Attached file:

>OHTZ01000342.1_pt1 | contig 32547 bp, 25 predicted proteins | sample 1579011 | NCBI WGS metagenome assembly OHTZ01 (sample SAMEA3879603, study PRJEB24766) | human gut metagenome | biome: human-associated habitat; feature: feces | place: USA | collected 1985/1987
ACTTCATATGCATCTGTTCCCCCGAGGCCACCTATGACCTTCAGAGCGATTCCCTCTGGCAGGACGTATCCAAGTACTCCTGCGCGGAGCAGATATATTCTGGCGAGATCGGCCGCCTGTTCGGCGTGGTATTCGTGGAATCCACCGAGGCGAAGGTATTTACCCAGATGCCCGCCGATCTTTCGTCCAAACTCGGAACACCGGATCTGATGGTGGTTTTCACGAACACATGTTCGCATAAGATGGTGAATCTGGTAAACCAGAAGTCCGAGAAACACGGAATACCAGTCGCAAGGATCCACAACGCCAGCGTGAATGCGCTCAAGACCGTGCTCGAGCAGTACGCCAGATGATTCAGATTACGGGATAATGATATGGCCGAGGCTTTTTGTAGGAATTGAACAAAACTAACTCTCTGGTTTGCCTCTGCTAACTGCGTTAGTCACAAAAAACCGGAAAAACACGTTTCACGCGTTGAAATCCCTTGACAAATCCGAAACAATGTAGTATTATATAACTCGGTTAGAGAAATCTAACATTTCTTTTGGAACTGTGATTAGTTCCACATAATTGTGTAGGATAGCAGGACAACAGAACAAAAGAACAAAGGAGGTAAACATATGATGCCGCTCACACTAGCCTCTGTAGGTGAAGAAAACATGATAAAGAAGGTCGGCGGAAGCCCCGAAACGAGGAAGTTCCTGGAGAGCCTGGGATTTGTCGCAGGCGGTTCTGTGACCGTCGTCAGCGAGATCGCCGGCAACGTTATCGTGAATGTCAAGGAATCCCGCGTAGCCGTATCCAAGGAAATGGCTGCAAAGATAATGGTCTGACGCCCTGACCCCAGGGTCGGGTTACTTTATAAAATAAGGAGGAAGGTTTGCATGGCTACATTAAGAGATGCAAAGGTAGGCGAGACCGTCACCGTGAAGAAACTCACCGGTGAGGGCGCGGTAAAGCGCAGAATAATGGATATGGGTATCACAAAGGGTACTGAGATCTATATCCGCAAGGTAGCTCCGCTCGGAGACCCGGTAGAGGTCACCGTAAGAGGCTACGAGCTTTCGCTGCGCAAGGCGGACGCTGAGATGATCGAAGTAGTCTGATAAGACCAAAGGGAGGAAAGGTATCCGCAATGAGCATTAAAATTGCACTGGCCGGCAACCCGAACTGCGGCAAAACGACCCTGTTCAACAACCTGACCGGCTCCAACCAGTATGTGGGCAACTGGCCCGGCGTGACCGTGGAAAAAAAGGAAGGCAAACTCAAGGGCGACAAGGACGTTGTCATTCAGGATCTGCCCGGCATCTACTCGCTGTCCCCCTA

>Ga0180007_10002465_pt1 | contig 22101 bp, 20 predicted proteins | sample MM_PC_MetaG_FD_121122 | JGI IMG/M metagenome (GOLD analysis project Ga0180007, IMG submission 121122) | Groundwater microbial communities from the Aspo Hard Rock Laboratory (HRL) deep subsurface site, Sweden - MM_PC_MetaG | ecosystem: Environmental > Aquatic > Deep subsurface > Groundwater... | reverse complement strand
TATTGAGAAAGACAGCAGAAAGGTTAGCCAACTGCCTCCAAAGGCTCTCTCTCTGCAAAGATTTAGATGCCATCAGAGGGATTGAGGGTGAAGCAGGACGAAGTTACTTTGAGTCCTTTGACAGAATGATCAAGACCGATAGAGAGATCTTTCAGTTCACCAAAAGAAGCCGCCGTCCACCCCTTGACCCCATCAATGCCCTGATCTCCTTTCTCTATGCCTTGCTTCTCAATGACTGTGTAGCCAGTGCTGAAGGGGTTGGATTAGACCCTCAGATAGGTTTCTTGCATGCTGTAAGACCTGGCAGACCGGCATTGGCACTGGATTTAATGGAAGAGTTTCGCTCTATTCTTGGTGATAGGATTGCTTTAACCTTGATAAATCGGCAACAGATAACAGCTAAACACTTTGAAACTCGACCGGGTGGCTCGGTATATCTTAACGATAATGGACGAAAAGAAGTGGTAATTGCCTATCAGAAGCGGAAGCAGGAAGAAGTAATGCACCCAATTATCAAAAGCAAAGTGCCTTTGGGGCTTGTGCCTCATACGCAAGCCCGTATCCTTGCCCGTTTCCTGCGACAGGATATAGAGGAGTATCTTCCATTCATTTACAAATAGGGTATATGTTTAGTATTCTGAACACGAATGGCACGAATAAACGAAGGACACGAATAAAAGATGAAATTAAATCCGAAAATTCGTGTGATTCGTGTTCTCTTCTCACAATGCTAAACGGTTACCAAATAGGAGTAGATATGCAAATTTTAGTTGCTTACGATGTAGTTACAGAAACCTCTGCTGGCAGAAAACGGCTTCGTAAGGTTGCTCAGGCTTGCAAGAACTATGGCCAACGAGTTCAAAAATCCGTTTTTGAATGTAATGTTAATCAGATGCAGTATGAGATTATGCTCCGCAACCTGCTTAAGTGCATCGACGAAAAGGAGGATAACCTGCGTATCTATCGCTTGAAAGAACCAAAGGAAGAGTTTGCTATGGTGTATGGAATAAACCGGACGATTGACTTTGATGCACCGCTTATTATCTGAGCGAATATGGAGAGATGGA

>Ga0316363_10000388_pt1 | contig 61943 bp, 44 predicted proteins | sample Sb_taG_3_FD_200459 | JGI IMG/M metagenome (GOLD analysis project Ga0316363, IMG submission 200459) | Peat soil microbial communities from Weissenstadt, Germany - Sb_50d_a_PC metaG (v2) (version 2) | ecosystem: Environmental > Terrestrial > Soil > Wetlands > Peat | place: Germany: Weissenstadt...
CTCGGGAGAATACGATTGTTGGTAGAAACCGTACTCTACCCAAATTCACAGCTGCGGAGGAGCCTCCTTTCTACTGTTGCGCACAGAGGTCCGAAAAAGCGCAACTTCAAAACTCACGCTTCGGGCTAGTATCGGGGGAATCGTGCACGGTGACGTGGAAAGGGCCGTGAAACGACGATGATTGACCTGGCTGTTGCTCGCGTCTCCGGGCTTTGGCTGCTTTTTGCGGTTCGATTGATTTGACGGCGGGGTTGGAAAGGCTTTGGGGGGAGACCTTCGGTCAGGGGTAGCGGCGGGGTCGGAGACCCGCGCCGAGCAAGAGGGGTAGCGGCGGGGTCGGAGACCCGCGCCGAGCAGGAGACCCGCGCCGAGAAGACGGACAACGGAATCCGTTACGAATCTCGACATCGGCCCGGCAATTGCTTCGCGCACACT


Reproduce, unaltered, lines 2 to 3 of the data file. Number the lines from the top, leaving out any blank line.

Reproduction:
ACTTCATATGCATCTGTTCCCCCGAGGCCACCTATGACCTTCAGAGCGATTCCCTCTGGCAGGACGTATCCAAGTACTCCTGCGCGGAGCAGATATATTCTGGCGAGATCGGCCGCCTGTTCGGCGTGGTATTCGTGGAATCCACCGAGGCGAAGGTATTTACCCAGATGCCCGCCGATCTTTCGTCCAAACTCGGAACACCGGATCTGATGGTGGTTTTCACGAACACATGTTCGCATAAGATGGTGAATCTGGTAAACCAGAAGTCCGAGAAACACGGAATACCAGTCGCAAGGATCCACAACGCCAGCGTGAATGCGCTCAAGACCGTGCTCGAGCAGTACGCCAGATGATTCAGATTACGGGATAATGATATGGCCGAGGCTTTTTGTAGGAATTGAACAAAACTAACTCTCTGGTTTGCCTCTGCTAACTGCGTTAGTCACAAAAAACCGGAAAAACACGTTTCACGCGTTGAAATCCCTTGACAAATCCGAAACAATGTAGTATTATATAACTCGGTTAGAGAAATCTAACATTTCTTTTGGAACTGTGATTAGTTCCACATAATTGTGTAGGATAGCAGGACAACAGAACAAAAGAACAAAGGAGGTAAACATATGATGCCGCTCACACTAGCCTCTGTAGGTGAAGAAAACATGATAAAGAAGGTCGGCGGAAGCCCCGAAACGAGGAAGTTCCTGGAGAGCCTGGGATTTGTCGCAGGCGGTTCTGTGACCGTCGTCAGCGAGATCGCCGGCAACGTTATCGTGAATGTCAAGGAATCCCGCGTAGCCGTATCCAAGGAAATGGCTGCAAAGATAATGGTCTGACGCCCTGACCCCAGGGTCGGGTTACTTTATAAAATAAGGAGGAAGGTTTGCATGGCTACATTAAGAGATGCAAAGGTAGGCGAGACCGTCACCGTGAAGAAACTCACCGGTGAGGGCGCGGTAAAGCGCAGAATAATGGATATGGGTATCACAAAGGGTACTGAGATCTATATCCGCAAGGTAGCTCCGCTCGGAGACCCGGTAGAGGTCACCGTAAGAGGCTACGAGCTTTCGCTGCGCAAGGCGGACGCTGAGATGATCGAAGTAGTCTGATAAGACCAAAGGGAGGAAAGGTATCCGCAATGAGCATTAAAATTGCACTGGCCGGCAACCCGAACTGCGGCAAAACGACCCTGTTCAACAACCTGACCGGCTCCAACCAGTATGTGGGCAACTGGCCCGGCGTGACCGTGGAAAAAAAGGAAGGCAAACTCAAGGGCGACAAGGACGTTGTCATTCAGGATCTGCCCGGCATCTACTCGCTGTCCCCCTA

>Ga0180007_10002465_pt1 | contig 22101 bp, 20 predicted proteins | sample MM_PC_MetaG_FD_121122 | JGI IMG/M metagenome (GOLD analysis project Ga0180007, IMG submission 121122) | Groundwater microbial communities from the Aspo Hard Rock Laboratory (HRL) deep subsurface site, Sweden - MM_PC_MetaG | ecosystem: Environmental > Aquatic > Deep subsurface > Groundwater... | reverse complement strand